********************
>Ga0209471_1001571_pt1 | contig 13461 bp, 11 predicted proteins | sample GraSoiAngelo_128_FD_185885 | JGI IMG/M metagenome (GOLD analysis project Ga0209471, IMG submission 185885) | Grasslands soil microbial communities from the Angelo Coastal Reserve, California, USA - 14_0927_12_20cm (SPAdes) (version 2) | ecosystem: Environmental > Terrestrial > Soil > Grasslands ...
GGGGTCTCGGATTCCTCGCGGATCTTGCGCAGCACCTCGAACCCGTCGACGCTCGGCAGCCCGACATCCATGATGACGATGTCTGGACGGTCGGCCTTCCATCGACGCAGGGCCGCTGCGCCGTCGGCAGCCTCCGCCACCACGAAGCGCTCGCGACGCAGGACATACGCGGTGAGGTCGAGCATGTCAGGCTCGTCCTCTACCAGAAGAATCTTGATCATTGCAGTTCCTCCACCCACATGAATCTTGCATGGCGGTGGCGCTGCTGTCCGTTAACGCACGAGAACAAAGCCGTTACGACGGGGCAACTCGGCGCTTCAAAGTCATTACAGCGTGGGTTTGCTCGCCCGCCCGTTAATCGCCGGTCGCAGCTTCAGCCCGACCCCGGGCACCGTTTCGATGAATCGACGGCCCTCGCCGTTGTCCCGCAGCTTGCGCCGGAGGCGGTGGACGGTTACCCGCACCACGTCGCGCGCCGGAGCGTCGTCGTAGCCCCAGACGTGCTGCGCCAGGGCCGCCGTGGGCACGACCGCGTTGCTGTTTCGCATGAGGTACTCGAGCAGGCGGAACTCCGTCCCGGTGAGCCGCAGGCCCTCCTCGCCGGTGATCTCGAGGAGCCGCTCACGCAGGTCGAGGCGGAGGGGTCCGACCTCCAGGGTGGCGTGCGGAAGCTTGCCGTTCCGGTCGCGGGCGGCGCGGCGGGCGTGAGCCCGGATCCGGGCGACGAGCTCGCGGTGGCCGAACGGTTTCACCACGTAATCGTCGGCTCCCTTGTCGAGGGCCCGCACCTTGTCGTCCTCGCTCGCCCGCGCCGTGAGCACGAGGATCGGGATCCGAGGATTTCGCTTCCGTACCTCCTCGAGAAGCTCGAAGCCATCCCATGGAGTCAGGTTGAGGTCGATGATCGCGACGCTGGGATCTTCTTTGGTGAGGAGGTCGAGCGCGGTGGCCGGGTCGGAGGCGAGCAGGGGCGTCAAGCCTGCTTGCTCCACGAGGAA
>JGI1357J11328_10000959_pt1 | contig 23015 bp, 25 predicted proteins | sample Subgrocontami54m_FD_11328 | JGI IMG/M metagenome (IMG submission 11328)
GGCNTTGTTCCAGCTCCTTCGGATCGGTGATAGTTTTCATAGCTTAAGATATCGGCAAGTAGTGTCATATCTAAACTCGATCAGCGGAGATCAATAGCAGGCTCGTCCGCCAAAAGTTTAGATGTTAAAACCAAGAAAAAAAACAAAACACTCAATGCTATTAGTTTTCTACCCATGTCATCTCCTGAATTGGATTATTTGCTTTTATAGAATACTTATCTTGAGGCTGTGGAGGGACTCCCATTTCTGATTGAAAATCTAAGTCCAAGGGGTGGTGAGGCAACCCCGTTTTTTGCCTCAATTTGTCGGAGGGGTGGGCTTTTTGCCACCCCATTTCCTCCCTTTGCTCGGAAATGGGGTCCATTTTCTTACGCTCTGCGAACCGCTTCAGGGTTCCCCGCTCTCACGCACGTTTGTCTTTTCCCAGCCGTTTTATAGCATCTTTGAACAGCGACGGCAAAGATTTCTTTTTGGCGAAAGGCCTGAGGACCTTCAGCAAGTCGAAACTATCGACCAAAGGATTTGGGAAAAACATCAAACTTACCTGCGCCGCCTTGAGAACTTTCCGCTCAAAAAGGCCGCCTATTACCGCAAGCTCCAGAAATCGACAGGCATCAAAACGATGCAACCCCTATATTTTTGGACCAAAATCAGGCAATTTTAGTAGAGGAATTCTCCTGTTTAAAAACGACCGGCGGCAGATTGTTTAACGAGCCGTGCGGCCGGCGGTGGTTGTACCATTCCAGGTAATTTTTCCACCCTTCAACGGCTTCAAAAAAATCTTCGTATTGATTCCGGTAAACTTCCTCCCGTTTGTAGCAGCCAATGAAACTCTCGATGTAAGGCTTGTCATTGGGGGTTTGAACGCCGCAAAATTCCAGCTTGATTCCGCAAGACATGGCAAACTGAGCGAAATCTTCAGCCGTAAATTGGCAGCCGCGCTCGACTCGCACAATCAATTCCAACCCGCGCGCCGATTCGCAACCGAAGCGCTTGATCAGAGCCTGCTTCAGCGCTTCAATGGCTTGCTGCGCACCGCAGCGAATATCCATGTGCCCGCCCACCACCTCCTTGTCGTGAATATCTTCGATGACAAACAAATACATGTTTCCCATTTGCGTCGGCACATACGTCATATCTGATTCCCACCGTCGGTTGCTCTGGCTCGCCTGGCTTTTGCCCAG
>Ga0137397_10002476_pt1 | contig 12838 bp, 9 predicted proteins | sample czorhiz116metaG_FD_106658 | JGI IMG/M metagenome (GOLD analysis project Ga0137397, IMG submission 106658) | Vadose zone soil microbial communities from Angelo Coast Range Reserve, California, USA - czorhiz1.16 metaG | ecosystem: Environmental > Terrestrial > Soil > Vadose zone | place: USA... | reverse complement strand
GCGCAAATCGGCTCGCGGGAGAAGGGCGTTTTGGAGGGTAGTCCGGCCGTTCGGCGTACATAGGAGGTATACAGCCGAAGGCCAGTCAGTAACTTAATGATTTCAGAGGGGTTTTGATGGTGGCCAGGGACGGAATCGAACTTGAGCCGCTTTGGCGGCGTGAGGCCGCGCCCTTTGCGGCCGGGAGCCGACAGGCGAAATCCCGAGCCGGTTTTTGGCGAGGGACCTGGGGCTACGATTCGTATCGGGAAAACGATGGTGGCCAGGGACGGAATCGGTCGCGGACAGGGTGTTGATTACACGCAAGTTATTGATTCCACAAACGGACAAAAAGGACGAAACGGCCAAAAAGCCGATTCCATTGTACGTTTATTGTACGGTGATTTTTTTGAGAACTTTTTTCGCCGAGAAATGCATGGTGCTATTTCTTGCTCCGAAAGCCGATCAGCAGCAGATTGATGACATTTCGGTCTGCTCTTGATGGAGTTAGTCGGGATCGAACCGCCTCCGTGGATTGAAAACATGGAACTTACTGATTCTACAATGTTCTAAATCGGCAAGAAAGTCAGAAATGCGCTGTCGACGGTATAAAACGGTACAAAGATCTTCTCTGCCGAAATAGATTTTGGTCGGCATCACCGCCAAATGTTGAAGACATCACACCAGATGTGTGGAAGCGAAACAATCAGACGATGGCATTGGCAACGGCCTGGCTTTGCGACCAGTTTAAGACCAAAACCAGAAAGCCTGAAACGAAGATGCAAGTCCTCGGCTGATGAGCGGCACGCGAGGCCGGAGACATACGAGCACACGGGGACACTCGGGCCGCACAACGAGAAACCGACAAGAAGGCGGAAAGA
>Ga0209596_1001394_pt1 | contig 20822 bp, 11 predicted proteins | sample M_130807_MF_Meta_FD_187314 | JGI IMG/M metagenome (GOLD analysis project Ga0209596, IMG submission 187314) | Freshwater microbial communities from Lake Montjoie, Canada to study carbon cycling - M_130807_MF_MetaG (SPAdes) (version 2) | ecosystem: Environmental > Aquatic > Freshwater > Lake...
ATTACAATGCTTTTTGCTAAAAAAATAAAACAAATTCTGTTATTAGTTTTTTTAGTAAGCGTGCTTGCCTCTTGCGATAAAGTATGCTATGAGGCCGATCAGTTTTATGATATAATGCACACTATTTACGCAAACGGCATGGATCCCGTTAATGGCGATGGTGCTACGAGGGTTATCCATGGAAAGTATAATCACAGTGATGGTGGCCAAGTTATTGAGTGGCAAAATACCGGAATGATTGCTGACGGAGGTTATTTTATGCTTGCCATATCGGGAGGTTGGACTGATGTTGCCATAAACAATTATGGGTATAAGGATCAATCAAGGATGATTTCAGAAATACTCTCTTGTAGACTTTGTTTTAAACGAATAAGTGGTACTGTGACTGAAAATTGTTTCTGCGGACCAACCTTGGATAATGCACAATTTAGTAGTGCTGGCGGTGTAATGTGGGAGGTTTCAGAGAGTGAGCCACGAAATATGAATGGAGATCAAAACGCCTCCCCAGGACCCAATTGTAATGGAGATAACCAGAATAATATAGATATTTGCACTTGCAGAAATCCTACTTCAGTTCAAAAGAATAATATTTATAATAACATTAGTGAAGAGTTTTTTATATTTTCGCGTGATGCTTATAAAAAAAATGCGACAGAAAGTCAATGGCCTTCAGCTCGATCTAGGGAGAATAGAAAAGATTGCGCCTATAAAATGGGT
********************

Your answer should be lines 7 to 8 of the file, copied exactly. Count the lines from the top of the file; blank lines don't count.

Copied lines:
>Ga0209596_1001394_pt1 | contig 20822 bp, 11 predicted proteins | sample M_130807_MF_Meta_FD_187314 | JGI IMG/M metagenome (GOLD analysis project Ga0209596, IMG submission 187314) | Freshwater microbial communities from Lake Montjoie, Canada to study carbon cycling - M_130807_MF_MetaG (SPAdes) (version 2) | ecosystem: Environmental > Aquatic > Freshwater > Lake...
ATTACAATGCTTTTTGCTAAAAAAATAAAACAAATTCTGTTATTAGTTTTTTTAGTAAGCGTGCTTGCCTCTTGCGATAAAGTATGCTATGAGGCCGATCAGTTTTATGATATAATGCACACTATTTACGCAAACGGCATGGATCCCGTTAATGGCGATGGTGCTACGAGGGTTATCCATGGAAAGTATAATCACAGTGATGGTGGCCAAGTTATTGAGTGGCAAAATACCGGAATGATTGCTGACGGAGGTTATTTTATGCTTGCCATATCGGGAGGTTGGACTGATGTTGCCATAAACAATTATGGGTATAAGGATCAATCAAGGATGATTTCAGAAATACTCTCTTGTAGACTTTGTTTTAAACGAATAAGTGGTACTGTGACTGAAAATTGTTTCTGCGGACCAACCTTGGATAATGCACAATTTAGTAGTGCTGGCGGTGTAATGTGGGAGGTTTCAGAGAGTGAGCCACGAAATATGAATGGAGATCAAAACGCCTCCCCAGGACCCAATTGTAATGGAGATAACCAGAATAATATAGATATTTGCACTTGCAGAAATCCTACTTCAGTTCAAAAGAATAATATTTATAATAACATTAGTGAAGAGTTTTTTATATTTTCGCGTGATGCTTATAAAAAAAATGCGACAGAAAGTCAATGGCCTTCAGCTCGATCTAGGGAGAATAGAAAAGATTGCGCCTATAAAATGGGT